Bassam Hajjar

I don’t mind,
when I look,
from the edge of fifty –
the commotion of pedestrians on a wide street,
down there,
where the shops are,
the taxicabs,
a bunch of students and workers and the unemployed,
fathers who are looking for a safe place
in which to keep the pleasures of seeking,
the hardships of seeking,
day by day,
until the seeking day is over,
and the shortest among them,
the most short-lived,
finds refuge in a night of doubts and suspicion.

I don’t mind,
at sunset,
men who drag the disappointments of hardships into lit houses
with the fever of hope
if there is any hope left

And I don’t mind –
when I look,
absent-mindedly –
days I should have lived,
or the shadow I used to be should have lived,
or the person who was for years in my company

And years elapse
like a silent dialogue
like a speeding bus
ahead of me
filled with those who live without me, here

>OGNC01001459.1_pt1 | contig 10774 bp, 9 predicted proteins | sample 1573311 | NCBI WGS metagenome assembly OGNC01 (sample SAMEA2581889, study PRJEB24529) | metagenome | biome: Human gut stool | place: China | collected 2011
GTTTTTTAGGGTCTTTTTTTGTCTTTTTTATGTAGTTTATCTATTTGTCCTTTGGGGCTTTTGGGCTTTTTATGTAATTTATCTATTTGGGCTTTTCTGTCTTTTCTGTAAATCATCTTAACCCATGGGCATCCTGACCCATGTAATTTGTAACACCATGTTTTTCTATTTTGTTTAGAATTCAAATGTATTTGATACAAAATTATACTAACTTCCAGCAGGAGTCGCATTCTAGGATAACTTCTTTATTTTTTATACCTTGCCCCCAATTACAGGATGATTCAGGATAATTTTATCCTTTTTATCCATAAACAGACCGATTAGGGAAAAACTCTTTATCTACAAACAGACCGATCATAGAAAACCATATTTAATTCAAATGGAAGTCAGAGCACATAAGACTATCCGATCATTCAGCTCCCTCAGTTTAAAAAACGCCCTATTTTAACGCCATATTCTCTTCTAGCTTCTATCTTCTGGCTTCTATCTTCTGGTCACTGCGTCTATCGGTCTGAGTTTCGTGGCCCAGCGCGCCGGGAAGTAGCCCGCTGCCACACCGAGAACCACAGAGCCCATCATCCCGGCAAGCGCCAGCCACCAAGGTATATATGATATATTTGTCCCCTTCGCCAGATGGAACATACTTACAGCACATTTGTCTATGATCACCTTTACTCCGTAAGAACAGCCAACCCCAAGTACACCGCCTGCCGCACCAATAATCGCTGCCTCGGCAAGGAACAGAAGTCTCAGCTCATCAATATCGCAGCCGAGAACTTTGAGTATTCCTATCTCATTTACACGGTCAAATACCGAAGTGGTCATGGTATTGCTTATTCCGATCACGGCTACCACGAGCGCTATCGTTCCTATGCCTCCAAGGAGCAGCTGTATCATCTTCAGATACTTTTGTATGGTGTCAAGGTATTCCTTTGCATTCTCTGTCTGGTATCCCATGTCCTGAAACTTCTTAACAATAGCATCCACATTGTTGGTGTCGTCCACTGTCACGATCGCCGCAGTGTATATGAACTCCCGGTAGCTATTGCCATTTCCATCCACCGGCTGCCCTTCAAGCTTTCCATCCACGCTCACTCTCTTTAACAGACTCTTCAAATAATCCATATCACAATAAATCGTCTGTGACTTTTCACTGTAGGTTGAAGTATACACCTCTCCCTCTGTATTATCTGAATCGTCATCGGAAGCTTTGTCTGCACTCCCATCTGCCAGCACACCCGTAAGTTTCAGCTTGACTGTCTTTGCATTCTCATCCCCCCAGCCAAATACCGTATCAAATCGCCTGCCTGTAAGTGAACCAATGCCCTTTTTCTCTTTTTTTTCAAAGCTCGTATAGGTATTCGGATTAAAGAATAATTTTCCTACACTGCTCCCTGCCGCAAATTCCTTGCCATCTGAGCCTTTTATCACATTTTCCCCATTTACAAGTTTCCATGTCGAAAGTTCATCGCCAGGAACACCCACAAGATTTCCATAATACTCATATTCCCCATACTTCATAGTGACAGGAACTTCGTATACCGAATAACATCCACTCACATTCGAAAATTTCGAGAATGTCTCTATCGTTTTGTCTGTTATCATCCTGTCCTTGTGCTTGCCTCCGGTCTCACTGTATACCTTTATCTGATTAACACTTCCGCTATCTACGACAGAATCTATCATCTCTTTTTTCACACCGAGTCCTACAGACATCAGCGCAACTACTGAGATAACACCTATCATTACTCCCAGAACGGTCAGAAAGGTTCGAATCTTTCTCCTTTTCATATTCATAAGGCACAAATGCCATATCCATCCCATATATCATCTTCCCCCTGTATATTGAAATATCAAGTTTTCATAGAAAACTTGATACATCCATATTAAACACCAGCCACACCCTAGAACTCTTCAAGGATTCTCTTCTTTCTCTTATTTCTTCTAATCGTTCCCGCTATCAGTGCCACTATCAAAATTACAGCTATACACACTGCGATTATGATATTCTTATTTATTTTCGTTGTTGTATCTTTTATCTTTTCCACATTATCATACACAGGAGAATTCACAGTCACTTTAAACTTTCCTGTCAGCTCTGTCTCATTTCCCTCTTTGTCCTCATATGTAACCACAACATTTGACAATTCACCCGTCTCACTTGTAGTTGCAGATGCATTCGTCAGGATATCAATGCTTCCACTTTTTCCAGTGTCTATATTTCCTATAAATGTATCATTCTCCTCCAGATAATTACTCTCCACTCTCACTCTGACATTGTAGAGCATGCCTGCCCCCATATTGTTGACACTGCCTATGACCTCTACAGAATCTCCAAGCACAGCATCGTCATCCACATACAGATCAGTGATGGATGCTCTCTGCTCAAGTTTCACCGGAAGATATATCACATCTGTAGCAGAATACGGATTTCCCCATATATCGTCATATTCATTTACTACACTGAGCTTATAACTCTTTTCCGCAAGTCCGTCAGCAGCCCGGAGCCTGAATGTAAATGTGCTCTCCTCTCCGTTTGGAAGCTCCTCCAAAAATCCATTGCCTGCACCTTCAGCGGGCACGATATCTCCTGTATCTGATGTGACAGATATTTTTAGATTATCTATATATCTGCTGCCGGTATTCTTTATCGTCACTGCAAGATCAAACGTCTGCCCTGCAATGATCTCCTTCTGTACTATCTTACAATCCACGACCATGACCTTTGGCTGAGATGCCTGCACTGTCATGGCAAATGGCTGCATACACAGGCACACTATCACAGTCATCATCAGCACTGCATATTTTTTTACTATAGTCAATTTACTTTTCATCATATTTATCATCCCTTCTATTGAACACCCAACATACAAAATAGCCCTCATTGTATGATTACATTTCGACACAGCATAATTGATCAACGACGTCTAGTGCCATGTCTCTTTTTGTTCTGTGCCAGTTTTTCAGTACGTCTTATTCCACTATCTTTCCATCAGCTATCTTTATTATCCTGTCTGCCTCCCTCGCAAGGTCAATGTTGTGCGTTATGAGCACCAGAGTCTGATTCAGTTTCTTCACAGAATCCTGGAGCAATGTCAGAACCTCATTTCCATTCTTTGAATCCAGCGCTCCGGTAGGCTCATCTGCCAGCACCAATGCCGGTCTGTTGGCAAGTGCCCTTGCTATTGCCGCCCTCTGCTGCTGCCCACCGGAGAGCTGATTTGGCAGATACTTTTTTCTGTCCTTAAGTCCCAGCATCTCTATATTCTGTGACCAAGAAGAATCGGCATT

or there

As if these were the memories of the person
I’ve always wanted to be
As if these were memories I’ve read in a book
which I then lost
a book borrowed by a friend then lost
maybe I sold it to a book peddler
a basket weaver
who will carry it to the end of the world
and barter it for a loaf of bread
a drink
a warm cup of soup

And I don’t mind
when I look
at me
the one who doesn’t mind

For I don’t care what happens metres away
miles away
and seas
and tales
away from the gate of my absent-mindedness

Translated by Anton Shammas
From the poet’s collection of the same title
Tafseer Al-Rukham, [The Interpretation of Marble], Beirut, 2006.

Bassam Hajjar will be reading at the Ledbury Poetry Festival on Saturday 7 July at 2.30pm. For more information click here

For details of the London Banipal–Institut Français Reception and Reading for the poets from Lebanon, click here and scroll down to the bottom of the page.

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